KEYLOCK: An arm-lock applied by the athlete on top where the bottom athlete’s arm is bent at a 90-degree angle. The wrist is held while the other arm wraps underneath and is lifted to apply pressure to the shoulder.

KIMURA: An arm-lock position in which the arm is bent behind the athlete leading to an arm break or a shoulder dislocation if the athlete doesn’t tap out. It is named after Japanese athlete, Masahiko Kimura.

OMOPLATA: A Kimura lock using the leg, instead of the arm, to trap the athlete’s arm.

CHOKE: A submission hold applied to the neck that restricts air flow, blood flow or both. A choke is designed to cause the other athlete to tap out or lose consciousness.

GUILLOTINE CHOKE: A choke applied in a reverse headlock position where the forearm is used in an upward manner to apply pressure to the athlete’s neck.

REAR-NAKED CHOKE: A choke applied behind an opponent upon capturing his or her back. A rear-naked choke is one of the most advantageous types of chokes as far as positioning.

TRIANGLE CHOKE: This choke can be applied using the legs or the arms. Using the arms, the choking athlete drives his or her shoulder into the armpit of their opponent and wraps his or her arm around the opponent’s neck. The athlete then grabs their own hand, arm or head to create pressure.

Using the legs, the attacker places the opponent’s neck in the crux of his or her knee while the other leg comes up the opponent’s opposite arm. The foot is hooked under the crux of the other knee, and the hips are raised while the defender’s head is pulled down to create pressure.


JAB: A lead-hand strike used to stun.

STRAIGHT PUNCH: A punch thrown with the stronger, power hand.

OVERHAND PUNCH: A powerful and effective haymaker-style punch that swings up and over.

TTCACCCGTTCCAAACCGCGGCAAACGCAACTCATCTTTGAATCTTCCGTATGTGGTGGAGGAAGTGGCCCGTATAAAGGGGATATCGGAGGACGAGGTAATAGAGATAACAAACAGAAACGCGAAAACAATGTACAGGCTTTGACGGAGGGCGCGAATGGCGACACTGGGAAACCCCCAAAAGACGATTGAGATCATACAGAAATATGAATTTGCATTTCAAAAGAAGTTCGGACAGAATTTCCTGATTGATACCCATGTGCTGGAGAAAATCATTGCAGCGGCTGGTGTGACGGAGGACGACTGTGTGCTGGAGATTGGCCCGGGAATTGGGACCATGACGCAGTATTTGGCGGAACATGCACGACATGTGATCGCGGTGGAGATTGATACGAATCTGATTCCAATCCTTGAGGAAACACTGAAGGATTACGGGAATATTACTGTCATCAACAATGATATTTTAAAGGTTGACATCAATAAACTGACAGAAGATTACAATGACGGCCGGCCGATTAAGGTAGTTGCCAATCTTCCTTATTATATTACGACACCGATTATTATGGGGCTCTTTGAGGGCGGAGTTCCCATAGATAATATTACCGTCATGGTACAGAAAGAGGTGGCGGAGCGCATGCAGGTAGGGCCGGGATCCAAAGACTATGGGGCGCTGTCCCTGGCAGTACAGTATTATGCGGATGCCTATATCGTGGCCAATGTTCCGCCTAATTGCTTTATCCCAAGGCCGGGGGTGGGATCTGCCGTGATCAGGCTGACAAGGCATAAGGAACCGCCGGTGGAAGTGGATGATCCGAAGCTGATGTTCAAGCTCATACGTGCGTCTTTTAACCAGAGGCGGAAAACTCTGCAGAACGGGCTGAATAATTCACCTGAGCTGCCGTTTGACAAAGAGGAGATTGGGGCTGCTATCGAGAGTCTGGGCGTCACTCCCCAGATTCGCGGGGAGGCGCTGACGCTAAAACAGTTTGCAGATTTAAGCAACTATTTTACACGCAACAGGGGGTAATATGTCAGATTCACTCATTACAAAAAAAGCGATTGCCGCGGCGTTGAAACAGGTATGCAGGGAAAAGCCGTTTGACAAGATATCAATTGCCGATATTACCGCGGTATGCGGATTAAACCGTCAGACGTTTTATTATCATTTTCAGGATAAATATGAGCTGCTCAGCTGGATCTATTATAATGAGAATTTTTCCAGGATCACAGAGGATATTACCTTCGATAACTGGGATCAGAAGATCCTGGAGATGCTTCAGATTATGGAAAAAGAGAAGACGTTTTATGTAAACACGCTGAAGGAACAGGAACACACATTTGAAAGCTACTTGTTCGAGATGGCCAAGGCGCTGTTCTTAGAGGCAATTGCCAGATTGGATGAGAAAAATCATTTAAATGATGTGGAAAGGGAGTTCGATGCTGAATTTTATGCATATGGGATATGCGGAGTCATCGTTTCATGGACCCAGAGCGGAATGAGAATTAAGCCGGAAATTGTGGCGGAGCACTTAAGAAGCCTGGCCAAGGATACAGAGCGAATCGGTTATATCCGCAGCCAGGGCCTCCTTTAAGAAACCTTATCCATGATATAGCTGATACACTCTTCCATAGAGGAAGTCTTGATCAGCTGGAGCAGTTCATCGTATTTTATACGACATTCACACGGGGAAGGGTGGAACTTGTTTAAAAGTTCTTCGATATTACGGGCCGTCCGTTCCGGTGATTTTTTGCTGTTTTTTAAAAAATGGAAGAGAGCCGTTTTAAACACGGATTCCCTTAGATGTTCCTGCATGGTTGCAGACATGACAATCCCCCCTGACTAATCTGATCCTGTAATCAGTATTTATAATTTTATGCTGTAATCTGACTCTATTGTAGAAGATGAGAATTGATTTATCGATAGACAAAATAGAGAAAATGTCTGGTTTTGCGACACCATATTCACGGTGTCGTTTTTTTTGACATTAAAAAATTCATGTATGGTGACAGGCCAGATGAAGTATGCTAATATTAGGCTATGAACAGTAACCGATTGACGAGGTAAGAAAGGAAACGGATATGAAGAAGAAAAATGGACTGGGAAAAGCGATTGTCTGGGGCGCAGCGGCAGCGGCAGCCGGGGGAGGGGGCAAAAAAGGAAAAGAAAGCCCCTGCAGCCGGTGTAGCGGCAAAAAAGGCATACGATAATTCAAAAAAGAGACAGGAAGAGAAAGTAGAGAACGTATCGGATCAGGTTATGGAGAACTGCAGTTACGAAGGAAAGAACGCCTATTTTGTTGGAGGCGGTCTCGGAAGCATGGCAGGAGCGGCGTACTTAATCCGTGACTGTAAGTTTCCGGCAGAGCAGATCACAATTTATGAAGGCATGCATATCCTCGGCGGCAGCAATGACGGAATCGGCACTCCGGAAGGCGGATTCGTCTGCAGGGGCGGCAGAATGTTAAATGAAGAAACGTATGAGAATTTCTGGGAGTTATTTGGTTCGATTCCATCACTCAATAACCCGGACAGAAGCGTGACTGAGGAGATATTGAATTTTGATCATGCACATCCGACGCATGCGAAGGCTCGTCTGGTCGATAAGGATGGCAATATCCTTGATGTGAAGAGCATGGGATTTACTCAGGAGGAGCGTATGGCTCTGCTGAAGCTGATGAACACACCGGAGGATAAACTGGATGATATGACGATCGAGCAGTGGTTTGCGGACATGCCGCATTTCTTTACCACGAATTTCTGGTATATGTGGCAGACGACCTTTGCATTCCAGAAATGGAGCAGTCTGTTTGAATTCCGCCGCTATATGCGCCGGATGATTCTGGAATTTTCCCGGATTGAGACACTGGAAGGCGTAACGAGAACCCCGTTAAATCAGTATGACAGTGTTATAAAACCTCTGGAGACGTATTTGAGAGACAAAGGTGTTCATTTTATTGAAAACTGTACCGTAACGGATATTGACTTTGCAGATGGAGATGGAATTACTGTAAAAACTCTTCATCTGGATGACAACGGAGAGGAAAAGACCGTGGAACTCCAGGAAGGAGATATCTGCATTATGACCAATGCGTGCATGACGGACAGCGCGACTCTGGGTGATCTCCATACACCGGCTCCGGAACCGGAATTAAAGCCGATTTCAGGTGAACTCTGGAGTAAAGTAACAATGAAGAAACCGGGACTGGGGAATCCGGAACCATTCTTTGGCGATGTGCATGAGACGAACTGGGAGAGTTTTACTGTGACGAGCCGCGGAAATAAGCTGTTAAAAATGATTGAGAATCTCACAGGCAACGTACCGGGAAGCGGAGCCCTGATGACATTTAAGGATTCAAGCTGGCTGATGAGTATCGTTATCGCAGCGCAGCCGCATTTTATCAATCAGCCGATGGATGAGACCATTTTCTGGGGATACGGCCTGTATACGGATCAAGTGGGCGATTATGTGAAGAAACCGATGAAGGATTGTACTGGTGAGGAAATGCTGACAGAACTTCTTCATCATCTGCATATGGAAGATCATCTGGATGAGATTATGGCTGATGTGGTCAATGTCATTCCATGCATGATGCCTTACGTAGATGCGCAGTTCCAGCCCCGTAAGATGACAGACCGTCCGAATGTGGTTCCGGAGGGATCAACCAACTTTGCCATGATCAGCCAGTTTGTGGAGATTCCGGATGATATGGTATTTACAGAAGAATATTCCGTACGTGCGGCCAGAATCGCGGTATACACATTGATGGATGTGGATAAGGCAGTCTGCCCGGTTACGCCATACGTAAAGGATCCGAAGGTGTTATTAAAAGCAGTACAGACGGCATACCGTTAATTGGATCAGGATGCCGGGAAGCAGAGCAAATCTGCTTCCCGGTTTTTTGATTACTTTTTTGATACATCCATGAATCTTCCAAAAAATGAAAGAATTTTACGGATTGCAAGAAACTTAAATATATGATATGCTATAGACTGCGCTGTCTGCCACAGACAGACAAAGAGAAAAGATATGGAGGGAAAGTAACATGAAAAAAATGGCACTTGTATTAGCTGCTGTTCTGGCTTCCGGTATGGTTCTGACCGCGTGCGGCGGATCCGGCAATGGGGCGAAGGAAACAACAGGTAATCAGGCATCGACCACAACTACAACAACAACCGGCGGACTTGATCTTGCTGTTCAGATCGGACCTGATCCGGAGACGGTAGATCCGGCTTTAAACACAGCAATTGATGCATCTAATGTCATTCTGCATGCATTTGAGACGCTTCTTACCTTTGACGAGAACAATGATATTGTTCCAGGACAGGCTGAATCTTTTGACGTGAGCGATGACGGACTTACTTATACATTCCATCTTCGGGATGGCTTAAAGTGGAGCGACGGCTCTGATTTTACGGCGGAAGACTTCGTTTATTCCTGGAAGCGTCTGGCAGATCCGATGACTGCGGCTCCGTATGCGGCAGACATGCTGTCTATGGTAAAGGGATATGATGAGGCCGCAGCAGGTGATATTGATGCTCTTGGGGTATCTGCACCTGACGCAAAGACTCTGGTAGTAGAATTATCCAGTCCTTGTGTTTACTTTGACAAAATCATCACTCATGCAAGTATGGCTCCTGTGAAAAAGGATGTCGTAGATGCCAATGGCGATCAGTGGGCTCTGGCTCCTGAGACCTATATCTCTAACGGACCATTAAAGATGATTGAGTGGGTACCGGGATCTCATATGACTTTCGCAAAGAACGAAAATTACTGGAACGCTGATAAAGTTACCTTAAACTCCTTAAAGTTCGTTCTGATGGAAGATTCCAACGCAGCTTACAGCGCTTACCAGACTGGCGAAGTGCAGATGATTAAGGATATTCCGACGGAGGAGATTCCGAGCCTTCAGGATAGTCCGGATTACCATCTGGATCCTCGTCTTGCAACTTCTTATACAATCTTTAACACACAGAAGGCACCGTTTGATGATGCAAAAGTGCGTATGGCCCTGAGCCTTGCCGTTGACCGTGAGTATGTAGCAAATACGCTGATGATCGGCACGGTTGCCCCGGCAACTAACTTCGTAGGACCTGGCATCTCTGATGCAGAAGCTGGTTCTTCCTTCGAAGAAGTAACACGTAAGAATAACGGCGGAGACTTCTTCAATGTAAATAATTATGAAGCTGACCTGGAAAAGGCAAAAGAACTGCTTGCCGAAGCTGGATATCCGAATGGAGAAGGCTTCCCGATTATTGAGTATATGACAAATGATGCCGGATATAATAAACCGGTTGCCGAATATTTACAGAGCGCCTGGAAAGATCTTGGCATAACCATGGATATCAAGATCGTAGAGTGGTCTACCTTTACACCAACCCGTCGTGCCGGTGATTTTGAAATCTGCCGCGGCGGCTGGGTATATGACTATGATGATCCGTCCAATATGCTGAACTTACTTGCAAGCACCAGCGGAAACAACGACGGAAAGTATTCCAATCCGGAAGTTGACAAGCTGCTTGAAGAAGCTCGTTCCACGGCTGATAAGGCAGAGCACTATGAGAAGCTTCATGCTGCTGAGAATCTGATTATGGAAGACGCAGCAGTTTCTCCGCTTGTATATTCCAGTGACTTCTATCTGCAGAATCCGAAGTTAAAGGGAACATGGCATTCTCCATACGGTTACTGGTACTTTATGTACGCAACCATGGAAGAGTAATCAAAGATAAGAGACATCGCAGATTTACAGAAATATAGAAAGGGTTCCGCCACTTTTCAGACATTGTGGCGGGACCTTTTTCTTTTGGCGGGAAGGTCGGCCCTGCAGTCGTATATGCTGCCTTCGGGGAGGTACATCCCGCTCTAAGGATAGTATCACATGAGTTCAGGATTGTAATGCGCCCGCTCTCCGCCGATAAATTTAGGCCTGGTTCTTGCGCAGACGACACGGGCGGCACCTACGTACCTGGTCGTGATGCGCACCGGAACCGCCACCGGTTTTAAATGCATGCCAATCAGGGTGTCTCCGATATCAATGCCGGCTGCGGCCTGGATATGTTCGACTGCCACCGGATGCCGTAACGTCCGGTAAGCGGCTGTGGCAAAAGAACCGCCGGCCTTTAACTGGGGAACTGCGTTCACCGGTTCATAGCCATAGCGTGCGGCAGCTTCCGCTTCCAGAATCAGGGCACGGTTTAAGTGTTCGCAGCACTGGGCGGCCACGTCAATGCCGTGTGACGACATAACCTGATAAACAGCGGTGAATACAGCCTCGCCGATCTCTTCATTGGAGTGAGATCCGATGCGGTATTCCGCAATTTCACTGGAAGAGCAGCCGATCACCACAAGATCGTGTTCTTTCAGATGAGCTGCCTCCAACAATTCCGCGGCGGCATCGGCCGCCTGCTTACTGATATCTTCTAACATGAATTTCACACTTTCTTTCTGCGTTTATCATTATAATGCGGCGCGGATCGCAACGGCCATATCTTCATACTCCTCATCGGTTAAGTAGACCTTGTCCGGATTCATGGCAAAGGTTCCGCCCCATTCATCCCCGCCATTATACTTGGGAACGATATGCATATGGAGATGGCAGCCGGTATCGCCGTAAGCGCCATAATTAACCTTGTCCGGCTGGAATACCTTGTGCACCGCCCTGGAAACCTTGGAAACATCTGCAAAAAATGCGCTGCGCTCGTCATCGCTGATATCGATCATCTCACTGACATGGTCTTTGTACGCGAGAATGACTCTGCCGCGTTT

HOOK PUNCH: A punch with the arm bent that is thrown across the body to strike the opponent from the side.

UPPERCUT PUNCH: A bent-arm punch where the punch is thrown straight up.

LIVER SHOT: A combination between a hook punch and an uppercut thrown to the right side of an opponent. Designed to strike the liver, it’s a painful, often debilitating punch.

SUPERMAN PUNCH: An overhead punch in which the athlete leaps at his or her opponent in an attempt to avoid his or her defense.

FLYING KNEE: A jumping knee strike designed to penetrate the opponent’s defense.


ESCAPE: When an athlete escapes from a submission or choke hold.

REVERSAL: When an athlete moves from an inferior position into a superior position.

UPA: A roll in which a mounted athlete reverses position, ending in the guard of the other athlete.


DOUBLE-LEG TAKEDOWN: Similar to a tackle, an athlete lowers his or her head and hooks both legs with their arms and applies pressure to the defender’s body, driving the opponent to the ground.

SINGLE-LEG TAKEDOWN: Similar to a double-leg takedown, except only one leg is hooked.

SCISSOR TAKEDOWN: One athlete places their legs on either side of a standing opponent and uses a twisting motion to trip with his or her legs.

BODY SLAM: When an athlete picks up his or her opponent and throws them to the ground.

SPRAWL: A takedown defense where an athlete spreads their legs away from the attacking athlete and applies their weight to the athlete’s back in an effort to deny access to their legs and attain superior position.